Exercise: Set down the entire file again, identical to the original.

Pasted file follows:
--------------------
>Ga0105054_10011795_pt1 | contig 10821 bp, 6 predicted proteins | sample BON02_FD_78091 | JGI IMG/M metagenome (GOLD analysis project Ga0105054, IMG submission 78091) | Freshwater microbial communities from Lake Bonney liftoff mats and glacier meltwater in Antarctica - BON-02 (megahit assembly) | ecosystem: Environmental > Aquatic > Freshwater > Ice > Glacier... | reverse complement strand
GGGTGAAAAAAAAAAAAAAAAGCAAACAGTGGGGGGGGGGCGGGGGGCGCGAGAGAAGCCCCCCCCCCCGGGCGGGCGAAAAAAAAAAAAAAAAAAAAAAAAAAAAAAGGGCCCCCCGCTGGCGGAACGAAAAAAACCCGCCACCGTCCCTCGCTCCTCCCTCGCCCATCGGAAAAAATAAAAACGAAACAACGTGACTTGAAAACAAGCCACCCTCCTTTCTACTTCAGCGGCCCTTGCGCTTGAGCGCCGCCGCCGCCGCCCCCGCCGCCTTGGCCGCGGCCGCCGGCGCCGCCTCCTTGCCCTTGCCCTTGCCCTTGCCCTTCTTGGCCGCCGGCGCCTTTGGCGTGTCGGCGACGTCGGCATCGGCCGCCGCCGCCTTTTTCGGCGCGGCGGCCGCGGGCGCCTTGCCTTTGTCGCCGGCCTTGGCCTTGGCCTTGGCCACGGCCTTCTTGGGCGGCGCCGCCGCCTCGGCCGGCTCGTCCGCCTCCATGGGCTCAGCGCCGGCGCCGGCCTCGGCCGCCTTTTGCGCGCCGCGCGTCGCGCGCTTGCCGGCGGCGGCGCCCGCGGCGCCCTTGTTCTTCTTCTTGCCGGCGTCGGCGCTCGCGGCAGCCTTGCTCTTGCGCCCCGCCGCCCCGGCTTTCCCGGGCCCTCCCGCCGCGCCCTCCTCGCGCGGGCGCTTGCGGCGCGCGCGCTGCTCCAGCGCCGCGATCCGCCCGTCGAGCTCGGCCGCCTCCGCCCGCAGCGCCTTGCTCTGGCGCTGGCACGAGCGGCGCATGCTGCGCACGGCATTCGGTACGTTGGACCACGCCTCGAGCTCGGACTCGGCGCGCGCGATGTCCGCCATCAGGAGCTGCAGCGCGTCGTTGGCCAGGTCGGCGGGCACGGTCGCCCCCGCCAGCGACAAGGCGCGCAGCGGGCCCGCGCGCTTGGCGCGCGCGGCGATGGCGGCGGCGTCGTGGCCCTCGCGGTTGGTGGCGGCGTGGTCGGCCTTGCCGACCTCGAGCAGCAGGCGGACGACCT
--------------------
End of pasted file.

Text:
>Ga0105054_10011795_pt1 | contig 10821 bp, 6 predicted proteins | sample BON02_FD_78091 | JGI IMG/M metagenome (GOLD analysis project Ga0105054, IMG submission 78091) | Freshwater microbial communities from Lake Bonney liftoff mats and glacier meltwater in Antarctica - BON-02 (megahit assembly) | ecosystem: Environmental > Aquatic > Freshwater > Ice > Glacier... | reverse complement strand
GGGTGAAAAAAAAAAAAAAAAGCAAACAGTGGGGGGGGGGCGGGGGGCGCGAGAGAAGCCCCCCCCCCCGGGCGGGCGAAAAAAAAAAAAAAAAAAAAAAAAAAAAAAGGGCCCCCCGCTGGCGGAACGAAAAAAACCCGCCACCGTCCCTCGCTCCTCCCTCGCCCATCGGAAAAAATAAAAACGAAACAACGTGACTTGAAAACAAGCCACCCTCCTTTCTACTTCAGCGGCCCTTGCGCTTGAGCGCCGCCGCCGCCGCCCCCGCCGCCTTGGCCGCGGCCGCCGGCGCCGCCTCCTTGCCCTTGCCCTTGCCCTTGCCCTTCTTGGCCGCCGGCGCCTTTGGCGTGTCGGCGACGTCGGCATCGGCCGCCGCCGCCTTTTTCGGCGCGGCGGCCGCGGGCGCCTTGCCTTTGTCGCCGGCCTTGGCCTTGGCCTTGGCCACGGCCTTCTTGGGCGGCGCCGCCGCCTCGGCCGGCTCGTCCGCCTCCATGGGCTCAGCGCCGGCGCCGGCCTCGGCCGCCTTTTGCGCGCCGCGCGTCGCGCGCTTGCCGGCGGCGGCGCCCGCGGCGCCCTTGTTCTTCTTCTTGCCGGCGTCGGCGCTCGCGGCAGCCTTGCTCTTGCGCCCCGCCGCCCCGGCTTTCCCGGGCCCTCCCGCCGCGCCCTCCTCGCGCGGGCGCTTGCGGCGCGCGCGCTGCTCCAGCGCCGCGATCCGCCCGTCGAGCTCGGCCGCCTCCGCCCGCAGCGCCTTGCTCTGGCGCTGGCACGAGCGGCGCATGCTGCGCACGGCATTCGGTACGTTGGACCACGCCTCGAGCTCGGACTCGGCGCGCGCGATGTCCGCCATCAGGAGCTGCAGCGCGTCGTTGGCCAGGTCGGCGGGCACGGTCGCCCCCGCCAGCGACAAGGCGCGCAGCGGGCCCGCGCGCTTGGCGCGCGCGGCGATGGCGGCGGCGTCGTGGCCCTCGCGGTTGGTGGCGGCGTGGTCGGCCTTGCCGACCTCGAGCAGCAGGCGGACGACCT